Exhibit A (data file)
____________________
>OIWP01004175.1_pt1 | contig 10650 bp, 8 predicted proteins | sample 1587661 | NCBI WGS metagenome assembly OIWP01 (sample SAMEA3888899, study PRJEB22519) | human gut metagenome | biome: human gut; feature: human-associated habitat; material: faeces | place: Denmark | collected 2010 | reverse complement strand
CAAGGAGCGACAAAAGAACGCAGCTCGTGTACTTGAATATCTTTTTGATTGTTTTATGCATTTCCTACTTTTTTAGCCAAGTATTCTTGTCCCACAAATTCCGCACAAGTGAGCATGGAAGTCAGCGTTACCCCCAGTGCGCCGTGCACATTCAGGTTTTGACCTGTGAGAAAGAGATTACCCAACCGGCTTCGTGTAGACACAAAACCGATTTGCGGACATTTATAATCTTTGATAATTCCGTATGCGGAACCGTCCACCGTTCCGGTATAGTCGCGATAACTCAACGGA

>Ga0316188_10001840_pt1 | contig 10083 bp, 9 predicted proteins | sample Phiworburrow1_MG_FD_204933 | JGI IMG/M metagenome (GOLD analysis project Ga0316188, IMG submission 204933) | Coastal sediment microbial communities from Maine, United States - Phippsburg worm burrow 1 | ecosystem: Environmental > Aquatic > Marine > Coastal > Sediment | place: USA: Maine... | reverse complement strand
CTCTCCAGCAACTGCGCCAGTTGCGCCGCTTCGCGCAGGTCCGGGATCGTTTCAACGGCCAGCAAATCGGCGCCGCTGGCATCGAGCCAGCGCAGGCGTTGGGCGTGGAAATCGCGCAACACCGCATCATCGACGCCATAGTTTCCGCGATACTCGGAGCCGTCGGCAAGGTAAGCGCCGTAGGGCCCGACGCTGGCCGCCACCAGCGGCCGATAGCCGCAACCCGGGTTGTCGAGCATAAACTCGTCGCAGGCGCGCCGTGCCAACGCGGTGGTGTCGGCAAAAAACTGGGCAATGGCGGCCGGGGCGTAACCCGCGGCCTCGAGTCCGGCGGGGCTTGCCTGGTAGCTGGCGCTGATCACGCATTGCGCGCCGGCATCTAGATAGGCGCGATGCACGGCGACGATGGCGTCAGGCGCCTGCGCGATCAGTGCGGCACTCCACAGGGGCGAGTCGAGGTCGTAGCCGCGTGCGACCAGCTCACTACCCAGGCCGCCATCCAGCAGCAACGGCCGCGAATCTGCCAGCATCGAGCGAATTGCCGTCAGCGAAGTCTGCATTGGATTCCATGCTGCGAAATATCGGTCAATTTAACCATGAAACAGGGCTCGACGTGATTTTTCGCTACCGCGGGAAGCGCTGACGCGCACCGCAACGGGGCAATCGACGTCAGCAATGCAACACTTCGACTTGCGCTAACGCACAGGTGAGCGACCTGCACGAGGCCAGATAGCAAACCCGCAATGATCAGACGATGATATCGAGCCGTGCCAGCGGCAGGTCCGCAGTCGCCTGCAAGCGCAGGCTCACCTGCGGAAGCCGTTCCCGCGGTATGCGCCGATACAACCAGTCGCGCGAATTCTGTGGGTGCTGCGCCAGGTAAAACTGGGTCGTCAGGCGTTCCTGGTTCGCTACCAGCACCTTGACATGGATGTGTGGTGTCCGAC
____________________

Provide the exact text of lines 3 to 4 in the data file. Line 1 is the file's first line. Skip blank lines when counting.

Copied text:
>Ga0316188_10001840_pt1 | contig 10083 bp, 9 predicted proteins | sample Phiworburrow1_MG_FD_204933 | JGI IMG/M metagenome (GOLD analysis project Ga0316188, IMG submission 204933) | Coastal sediment microbial communities from Maine, United States - Phippsburg worm burrow 1 | ecosystem: Environmental > Aquatic > Marine > Coastal > Sediment | place: USA: Maine... | reverse complement strand
CTCTCCAGCAACTGCGCCAGTTGCGCCGCTTCGCGCAGGTCCGGGATCGTTTCAACGGCCAGCAAATCGGCGCCGCTGGCATCGAGCCAGCGCAGGCGTTGGGCGTGGAAATCGCGCAACACCGCATCATCGACGCCATAGTTTCCGCGATACTCGGAGCCGTCGGCAAGGTAAGCGCCGTAGGGCCCGACGCTGGCCGCCACCAGCGGCCGATAGCCGCAACCCGGGTTGTCGAGCATAAACTCGTCGCAGGCGCGCCGTGCCAACGCGGTGGTGTCGGCAAAAAACTGGGCAATGGCGGCCGGGGCGTAACCCGCGGCCTCGAGTCCGGCGGGGCTTGCCTGGTAGCTGGCGCTGATCACGCATTGCGCGCCGGCATCTAGATAGGCGCGATGCACGGCGACGATGGCGTCAGGCGCCTGCGCGATCAGTGCGGCACTCCACAGGGGCGAGTCGAGGTCGTAGCCGCGTGCGACCAGCTCACTACCCAGGCCGCCATCCAGCAGCAACGGCCGCGAATCTGCCAGCATCGAGCGAATTGCCGTCAGCGAAGTCTGCATTGGATTCCATGCTGCGAAATATCGGTCAATTTAACCATGAAACAGGGCTCGACGTGATTTTTCGCTACCGCGGGAAGCGCTGACGCGCACCGCAACGGGGCAATCGACGTCAGCAATGCAACACTTCGACTTGCGCTAACGCACAGGTGAGCGACCTGCACGAGGCCAGATAGCAAACCCGCAATGATCAGACGATGATATCGAGCCGTGCCAGCGGCAGGTCCGCAGTCGCCTGCAAGCGCAGGCTCACCTGCGGAAGCCGTTCCCGCGGTATGCGCCGATACAACCAGTCGCGCGAATTCTGTGGGTGCTGCGCCAGGTAAAACTGGGTCGTCAGGCGTTCCTGGTTCGCTACCAGCACCTTGACATGGATGTGTGGTGTCCGAC